Titus Andronicus: The Most Lamentable Tragedy (Merge) Review | Under the Radar - Music Magazine
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Titus Andronicus

The Most Lamentable Tragedy


Jul 28, 2015 Web Exclusive Bookmark and Share

Titus Andronicus can never be accused of lacking ambition. They've got a name lifted from a Shakespearean tragedy, wrote a concept album about the Civil War, and interviews with frontman Patrick Stickles regularly include book title references that send rock writers skittering to Wikipedia. Their albums consist of equal parts punk, bar rock, and Springsteen arena singalongs, and somehow they've almost always made it work. So it's not really a surprise that their most recent effort is a two-disc (three-LP) rock opera covering themes of mental illness and meeting one's doppelgänger. For any other band, it might be a stretch, but for Titus Andronicus, it's just another day at the studio.

The narrative on The Most Lamentable Tragedy is a little hard to follow, but snatches of lyrics often suggest the push and pull of manic depression—the desire to never wake up is present in several songs, while the yearning for life in spite of illness hovers over the entire affair. How much of the content is driven by Stickles' own experience with the disease is anyone's guess (he insists it's "a work of fiction" in advance press materials), but the lyrics are as vivid, darkly funny, and spit-take inducing as ever.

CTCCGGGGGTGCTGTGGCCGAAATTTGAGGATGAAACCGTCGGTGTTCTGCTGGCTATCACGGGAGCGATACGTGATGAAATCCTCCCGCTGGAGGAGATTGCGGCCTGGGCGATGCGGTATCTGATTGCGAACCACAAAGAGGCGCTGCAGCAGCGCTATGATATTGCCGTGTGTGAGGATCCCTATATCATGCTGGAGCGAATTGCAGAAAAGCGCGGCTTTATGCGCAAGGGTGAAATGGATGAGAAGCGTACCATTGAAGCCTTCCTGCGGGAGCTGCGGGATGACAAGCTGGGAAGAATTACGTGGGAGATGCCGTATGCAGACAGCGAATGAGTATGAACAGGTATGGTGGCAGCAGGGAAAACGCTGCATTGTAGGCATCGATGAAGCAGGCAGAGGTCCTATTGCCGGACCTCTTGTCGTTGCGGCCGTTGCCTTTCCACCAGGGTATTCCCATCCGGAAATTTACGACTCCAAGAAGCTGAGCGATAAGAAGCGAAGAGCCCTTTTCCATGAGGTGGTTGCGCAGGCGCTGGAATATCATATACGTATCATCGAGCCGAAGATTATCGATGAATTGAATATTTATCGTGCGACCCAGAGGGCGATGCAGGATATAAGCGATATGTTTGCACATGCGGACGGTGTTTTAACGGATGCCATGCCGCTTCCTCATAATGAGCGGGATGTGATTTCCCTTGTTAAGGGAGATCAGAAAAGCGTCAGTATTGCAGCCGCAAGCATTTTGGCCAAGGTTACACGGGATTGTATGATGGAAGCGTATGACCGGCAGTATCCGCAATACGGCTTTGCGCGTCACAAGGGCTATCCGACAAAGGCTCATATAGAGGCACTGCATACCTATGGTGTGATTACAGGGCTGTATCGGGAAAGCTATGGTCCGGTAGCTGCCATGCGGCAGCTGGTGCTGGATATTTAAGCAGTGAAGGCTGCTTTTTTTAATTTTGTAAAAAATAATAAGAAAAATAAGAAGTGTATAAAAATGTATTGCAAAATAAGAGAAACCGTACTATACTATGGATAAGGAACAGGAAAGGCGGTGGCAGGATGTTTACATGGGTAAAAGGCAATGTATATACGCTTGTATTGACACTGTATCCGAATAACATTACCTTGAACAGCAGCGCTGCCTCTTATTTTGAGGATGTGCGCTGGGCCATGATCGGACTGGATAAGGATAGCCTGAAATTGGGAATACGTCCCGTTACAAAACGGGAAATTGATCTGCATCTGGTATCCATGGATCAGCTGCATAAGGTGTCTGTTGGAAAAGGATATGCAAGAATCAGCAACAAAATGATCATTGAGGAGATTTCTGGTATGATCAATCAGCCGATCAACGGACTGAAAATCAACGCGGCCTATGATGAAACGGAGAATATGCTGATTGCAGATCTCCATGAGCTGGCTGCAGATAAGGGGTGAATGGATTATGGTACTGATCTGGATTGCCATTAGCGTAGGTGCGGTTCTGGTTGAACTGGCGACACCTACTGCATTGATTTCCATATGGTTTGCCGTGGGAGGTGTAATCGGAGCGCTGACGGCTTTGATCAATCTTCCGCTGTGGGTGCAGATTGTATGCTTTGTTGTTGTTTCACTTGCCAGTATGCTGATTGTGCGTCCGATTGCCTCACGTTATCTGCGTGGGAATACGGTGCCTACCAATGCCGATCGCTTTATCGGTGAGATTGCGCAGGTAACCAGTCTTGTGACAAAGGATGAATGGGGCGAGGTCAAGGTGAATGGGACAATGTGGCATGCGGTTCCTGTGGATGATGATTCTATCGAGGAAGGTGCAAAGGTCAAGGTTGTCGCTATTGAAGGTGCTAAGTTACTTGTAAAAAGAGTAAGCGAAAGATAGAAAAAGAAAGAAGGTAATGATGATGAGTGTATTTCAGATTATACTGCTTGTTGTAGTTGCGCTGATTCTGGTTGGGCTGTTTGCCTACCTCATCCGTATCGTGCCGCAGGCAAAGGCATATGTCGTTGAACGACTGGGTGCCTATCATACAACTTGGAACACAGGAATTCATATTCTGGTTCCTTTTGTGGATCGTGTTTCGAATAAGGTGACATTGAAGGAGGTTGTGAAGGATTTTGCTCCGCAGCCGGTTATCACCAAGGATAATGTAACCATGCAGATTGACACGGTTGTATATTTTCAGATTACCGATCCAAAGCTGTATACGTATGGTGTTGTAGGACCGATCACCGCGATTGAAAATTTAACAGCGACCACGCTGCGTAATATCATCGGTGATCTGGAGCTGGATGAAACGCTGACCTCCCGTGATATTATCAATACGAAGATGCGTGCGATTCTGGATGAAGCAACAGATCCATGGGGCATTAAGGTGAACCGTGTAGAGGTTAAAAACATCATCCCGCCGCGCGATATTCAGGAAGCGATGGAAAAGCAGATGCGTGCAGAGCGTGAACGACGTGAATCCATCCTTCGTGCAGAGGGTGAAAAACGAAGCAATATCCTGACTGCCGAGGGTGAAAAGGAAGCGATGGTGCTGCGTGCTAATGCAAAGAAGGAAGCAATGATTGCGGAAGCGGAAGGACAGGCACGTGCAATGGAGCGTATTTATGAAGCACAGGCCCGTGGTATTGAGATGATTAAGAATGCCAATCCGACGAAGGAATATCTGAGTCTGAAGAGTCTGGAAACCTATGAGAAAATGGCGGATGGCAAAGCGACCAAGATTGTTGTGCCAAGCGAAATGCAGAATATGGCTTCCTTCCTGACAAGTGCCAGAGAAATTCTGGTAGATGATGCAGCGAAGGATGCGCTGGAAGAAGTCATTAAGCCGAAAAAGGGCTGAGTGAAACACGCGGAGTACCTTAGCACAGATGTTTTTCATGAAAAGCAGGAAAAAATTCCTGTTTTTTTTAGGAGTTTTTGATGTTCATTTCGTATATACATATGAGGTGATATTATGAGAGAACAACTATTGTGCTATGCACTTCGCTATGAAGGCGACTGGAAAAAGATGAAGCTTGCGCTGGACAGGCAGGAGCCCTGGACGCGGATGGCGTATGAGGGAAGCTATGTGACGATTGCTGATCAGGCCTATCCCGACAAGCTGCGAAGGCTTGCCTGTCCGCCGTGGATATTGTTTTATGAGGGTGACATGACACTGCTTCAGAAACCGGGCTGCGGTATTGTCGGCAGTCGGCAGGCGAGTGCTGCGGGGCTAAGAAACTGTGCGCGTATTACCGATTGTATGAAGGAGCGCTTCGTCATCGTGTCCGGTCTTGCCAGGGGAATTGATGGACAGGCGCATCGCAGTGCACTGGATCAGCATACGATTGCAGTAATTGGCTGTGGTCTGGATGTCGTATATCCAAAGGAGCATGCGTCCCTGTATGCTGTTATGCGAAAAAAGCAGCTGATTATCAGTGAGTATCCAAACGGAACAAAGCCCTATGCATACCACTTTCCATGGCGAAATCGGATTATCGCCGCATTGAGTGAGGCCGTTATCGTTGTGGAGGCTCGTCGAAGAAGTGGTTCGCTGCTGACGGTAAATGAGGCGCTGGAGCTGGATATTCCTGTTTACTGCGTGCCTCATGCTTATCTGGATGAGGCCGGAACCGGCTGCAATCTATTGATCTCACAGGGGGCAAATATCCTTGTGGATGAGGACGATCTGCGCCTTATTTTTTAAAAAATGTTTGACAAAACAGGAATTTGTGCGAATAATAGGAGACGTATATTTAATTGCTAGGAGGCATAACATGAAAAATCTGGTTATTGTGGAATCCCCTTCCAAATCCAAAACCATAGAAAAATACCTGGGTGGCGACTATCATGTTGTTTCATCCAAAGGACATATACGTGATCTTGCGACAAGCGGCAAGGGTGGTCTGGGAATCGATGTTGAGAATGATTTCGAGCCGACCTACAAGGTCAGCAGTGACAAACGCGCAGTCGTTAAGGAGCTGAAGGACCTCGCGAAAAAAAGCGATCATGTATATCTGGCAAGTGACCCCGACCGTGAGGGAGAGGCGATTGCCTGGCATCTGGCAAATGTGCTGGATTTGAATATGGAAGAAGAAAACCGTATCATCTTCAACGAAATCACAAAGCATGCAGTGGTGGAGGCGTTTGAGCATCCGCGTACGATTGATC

The music has gotten a little less sloppy over the years, but the band still retains that exciting sense that they could veer out of control at any time, particularly on rollicking numbers like "(S)HE SAID / (S)HE SAID" and "Look Alive." The album explicitly references previous Titus Andronicus tracks (versions 4 and 5 of Stickles' "No Future" song cycle appear on The Most Lamentable Tragedy and "I'm Going Insane (Finish Him)" covers a Local Business track to great effect). Covers include The Pogues' "A Pair of Brown Eyes," Daniel Johnston's "I Had Lost My Mind," and, um, "Auld Lang Syne," and each adds to the overall tone and focus of the album.

There are a few weak spots (Stickles' voice is much less suited for the closing ballads than the freight-train punk tracks, though the ballads better suit the surprisingly hopeful lyrics), but The Most Lamentable Tragedy is never less than interesting and rarely less than thrilling. If this turns out to be Titus Andronicus' final album, as Stickles has hinted, it's a great way to go out in a blaze of glory. (www.titusandronicus.net)

Author rating: 8/10

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Average reader rating: 6/10


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